1. An Unclear Purpose.  Simply put, if you don't know why you exist, sooner rather than later, you won't exist!  The problem with Associations is that, in the past, many tied their own identity exclusively to the larger SBC and simply adopted its larger purposes on a local level.  But in the day of the internet and globalization, churches don't need a local representative of a national entity any longer.  

Conversely, since each Association exists in a unique geographic and cultural context, each has an ability to define its own unique mission in ways that are impossible at state and national levels.  Next week, I hope to elaborate more on the necessity for churches to leverage their local Association to contextualize and execute the mission in their own context.

2. A Hyper-Centralized Mission. It's wrong to constantly talk about "what our Association is doing."  Instead, we should be talking about "what our churches are doing together through the Association."  If I control it all, there is a severe limit on what we can do, and eventually, log-jam prevents any further extension of our collective work.  

Our Association has planted more than 30 churches in the last 9 years.  We have seen hundreds come to Christ through local prison and trucking ministries.  We have worked with local governments to serve the urban poor and minister to the homeless, and we have shared Jesus and planted churches on every inhabited continent.  We have been able to do all this because our churches aren't "joining us."  Instead, they are using us as a resource for execution, and we are responding by advising them, training them, bringing other churches around them, providing limited funding, and releasing them!  I'll talk more about how to create this kind of environment as well.

3.  Ecclesiastical Socialism. Taking money and resources from big, rich churches, and redistributing them to smaller, poor churches isn't missionary work!  The Association's role is to empower, not enable, and the best way to serve small churches is not to give them money, but give them a vision and allow them to live it.  One of our most effective international efforts is led by a church of less than 75 people, but includes churches of over 400 people.  If we had simply taken from the latter and redistributed to the former, this would have never happened.  This, I'm convinced, is one of the greatest hindrances to effective Associational missions, so expect me to say much more about it in the coming days!

4. "Scorecard" Confusion.  The standard measurement for "success" in many churches has been the size of the crowd, the size of the offering bucket, and the size of the building.  None of these are unimportant, but neither should they be the primary measurements of success in a church.  If Associations are to change the environment on this issue, they can't use these at all when it comes to measuring Associational success.  The size of my Associational office has nothing to do with whether we are being truly obedient to our collective calling in central Maryland and around the world.  In later weeks, I'll speak about how I believe we should "define the win" at the Associational level.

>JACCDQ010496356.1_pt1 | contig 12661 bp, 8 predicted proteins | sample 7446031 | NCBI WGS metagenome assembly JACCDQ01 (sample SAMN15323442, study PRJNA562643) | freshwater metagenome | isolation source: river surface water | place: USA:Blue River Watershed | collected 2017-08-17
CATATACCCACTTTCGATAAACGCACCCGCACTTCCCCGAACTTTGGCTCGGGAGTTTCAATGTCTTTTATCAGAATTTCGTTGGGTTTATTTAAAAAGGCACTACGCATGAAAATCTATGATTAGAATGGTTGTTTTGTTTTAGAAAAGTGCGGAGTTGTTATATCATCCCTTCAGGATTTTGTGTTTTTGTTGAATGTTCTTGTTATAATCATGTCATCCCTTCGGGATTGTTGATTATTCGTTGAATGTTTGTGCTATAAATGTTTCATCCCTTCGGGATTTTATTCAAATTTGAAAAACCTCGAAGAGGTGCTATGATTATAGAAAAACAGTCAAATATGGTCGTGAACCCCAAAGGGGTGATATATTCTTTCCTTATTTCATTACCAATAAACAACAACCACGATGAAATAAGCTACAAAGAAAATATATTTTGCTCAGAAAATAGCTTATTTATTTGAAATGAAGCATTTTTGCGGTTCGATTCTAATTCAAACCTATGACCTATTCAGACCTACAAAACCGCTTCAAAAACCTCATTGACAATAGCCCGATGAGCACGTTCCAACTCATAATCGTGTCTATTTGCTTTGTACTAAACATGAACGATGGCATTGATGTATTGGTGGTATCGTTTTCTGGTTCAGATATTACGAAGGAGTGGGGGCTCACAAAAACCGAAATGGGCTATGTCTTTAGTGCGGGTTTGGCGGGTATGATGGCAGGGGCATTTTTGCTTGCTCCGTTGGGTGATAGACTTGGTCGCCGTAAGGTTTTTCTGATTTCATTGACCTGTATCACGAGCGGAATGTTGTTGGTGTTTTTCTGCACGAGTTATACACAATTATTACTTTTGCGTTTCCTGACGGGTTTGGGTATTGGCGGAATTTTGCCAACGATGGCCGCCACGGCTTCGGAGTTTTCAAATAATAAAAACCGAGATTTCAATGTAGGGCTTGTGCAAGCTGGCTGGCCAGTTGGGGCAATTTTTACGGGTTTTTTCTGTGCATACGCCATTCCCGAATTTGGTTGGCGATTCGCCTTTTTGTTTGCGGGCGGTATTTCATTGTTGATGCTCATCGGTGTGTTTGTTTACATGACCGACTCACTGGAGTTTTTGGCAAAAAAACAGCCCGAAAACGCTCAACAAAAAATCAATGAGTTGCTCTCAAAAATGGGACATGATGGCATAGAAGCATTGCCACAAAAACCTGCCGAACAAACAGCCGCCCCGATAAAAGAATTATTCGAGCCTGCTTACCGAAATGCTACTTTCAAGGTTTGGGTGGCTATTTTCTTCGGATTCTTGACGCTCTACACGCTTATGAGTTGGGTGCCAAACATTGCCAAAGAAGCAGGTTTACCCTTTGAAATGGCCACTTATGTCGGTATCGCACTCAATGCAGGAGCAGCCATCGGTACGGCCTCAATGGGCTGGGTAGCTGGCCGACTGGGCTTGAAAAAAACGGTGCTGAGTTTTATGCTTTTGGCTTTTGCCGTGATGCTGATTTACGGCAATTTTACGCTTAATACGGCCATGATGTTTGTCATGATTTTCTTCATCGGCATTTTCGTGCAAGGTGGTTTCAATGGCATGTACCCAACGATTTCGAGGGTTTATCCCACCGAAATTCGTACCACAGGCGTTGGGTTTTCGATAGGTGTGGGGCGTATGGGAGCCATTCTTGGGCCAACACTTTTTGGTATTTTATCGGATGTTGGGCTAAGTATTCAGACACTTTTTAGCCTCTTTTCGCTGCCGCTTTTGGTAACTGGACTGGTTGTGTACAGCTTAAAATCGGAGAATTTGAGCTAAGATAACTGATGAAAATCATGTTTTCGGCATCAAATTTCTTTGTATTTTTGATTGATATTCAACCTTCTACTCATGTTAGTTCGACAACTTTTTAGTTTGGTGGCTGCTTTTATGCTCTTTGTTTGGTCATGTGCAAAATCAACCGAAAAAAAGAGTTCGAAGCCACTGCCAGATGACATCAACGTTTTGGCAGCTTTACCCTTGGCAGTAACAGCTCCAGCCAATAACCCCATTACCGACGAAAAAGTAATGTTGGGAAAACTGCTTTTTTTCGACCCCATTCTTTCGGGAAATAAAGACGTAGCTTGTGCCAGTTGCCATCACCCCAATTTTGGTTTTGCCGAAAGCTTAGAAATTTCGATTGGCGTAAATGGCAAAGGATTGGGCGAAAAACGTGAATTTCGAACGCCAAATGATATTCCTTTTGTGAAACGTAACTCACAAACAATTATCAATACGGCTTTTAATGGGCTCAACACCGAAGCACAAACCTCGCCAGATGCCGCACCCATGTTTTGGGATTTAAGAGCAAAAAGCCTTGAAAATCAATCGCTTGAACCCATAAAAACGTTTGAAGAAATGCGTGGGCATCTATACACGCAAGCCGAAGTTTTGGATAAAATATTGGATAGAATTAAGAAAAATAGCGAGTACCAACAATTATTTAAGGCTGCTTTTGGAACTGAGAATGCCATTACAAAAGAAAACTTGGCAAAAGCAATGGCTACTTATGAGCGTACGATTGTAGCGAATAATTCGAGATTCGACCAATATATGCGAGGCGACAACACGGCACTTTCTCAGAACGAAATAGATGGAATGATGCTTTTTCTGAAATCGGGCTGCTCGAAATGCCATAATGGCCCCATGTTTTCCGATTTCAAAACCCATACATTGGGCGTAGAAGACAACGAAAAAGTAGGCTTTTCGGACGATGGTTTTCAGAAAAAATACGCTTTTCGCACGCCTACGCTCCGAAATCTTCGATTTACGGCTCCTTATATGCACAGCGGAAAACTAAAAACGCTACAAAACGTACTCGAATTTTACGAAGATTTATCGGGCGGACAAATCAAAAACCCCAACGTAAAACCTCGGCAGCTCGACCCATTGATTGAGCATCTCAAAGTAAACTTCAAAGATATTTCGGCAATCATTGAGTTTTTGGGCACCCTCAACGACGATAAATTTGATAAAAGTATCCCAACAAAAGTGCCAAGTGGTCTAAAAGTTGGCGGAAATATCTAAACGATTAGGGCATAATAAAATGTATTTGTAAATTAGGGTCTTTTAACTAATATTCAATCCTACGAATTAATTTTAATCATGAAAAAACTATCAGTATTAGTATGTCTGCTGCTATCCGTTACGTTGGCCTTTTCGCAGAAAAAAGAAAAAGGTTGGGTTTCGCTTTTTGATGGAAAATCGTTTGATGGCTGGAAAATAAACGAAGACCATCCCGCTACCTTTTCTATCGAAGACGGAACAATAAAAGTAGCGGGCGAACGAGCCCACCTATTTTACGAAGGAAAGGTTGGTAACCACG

5. Closed Systems that Prohibit Meaningful Cultural Engagement. Local Associations need  to be structured so that communication and collaboration with local school systems, county government offices, and chambers of commerce are more easily attained than collaboration with the North American Mission Board or one of our seminaries!  If an Association has mechanisms that even implicitly only allow for meaningful partnerships within our own tribe, we are in trouble!  More about this is coming as well.

6. A Focus on "Survival."  Someone once said that thousands of churches die every year in North America, and along with them are hundreds of others that probably should have died.  I believe the same can be said of any Association who is only looking to "pay the bills."  To be sure, I do enjoy getting a paycheck!  But the existence of Mid-Maryland Association is about far more than providing Joel Rainey with a job, and if its not, Joel Rainey should find another job!

So there you have it!  I believe the 21st century could be the most effective time in the history of local Associations, if they can reinvent themselves in a way that will best serve churches determined to meet that future.  I look forward to extending this conversation in the coming days.